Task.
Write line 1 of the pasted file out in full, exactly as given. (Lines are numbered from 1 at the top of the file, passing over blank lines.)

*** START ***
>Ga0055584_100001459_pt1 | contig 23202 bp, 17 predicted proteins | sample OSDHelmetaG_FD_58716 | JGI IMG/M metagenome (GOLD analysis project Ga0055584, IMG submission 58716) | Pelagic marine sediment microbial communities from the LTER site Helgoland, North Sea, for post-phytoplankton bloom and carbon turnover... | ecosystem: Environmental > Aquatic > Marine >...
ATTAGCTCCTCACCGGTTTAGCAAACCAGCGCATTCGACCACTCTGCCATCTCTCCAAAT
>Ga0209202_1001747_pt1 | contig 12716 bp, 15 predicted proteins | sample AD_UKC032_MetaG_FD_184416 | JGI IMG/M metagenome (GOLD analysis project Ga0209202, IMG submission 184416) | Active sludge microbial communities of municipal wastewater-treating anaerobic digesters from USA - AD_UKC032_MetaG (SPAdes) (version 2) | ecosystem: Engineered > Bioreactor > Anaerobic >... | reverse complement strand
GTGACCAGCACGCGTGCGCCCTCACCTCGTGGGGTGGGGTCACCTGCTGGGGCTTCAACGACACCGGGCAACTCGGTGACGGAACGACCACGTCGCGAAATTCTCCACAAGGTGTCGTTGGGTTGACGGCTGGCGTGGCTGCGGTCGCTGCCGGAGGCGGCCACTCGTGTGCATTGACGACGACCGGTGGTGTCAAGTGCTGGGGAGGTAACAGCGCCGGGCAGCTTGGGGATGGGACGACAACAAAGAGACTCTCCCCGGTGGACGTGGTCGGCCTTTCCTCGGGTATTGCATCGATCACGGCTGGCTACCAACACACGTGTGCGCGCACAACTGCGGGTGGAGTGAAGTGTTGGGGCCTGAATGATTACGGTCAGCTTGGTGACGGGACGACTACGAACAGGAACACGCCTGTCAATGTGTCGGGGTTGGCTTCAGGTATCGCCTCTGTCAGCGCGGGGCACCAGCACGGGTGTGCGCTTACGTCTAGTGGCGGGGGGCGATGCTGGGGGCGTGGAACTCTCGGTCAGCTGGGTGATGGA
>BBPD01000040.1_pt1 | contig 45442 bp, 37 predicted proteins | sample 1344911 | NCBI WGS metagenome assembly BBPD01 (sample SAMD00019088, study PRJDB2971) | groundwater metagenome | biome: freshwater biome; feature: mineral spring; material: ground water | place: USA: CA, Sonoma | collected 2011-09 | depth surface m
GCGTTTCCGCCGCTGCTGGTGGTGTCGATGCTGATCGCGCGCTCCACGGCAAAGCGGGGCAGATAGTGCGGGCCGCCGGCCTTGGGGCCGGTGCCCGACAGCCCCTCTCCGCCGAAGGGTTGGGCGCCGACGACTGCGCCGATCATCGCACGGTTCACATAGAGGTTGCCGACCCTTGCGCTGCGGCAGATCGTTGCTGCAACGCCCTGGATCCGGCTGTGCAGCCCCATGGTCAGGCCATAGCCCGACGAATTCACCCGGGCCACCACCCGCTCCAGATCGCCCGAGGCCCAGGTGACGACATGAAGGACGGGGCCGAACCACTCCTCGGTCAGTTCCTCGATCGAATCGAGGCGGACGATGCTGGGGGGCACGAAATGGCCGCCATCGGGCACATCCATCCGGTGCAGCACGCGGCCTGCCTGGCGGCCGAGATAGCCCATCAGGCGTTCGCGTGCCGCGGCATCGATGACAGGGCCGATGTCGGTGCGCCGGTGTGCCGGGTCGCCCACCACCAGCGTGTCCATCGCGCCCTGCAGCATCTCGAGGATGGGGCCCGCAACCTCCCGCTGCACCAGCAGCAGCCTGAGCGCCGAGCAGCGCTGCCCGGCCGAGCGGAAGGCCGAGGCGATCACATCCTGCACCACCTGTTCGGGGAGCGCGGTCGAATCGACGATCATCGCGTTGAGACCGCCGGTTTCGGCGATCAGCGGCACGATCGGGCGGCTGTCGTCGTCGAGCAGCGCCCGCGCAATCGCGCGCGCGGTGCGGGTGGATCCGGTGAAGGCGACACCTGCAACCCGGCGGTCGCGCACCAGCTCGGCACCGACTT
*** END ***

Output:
>Ga0055584_100001459_pt1 | contig 23202 bp, 17 predicted proteins | sample OSDHelmetaG_FD_58716 | JGI IMG/M metagenome (GOLD analysis project Ga0055584, IMG submission 58716) | Pelagic marine sediment microbial communities from the LTER site Helgoland, North Sea, for post-phytoplankton bloom and carbon turnover... | ecosystem: Environmental > Aquatic > Marine >...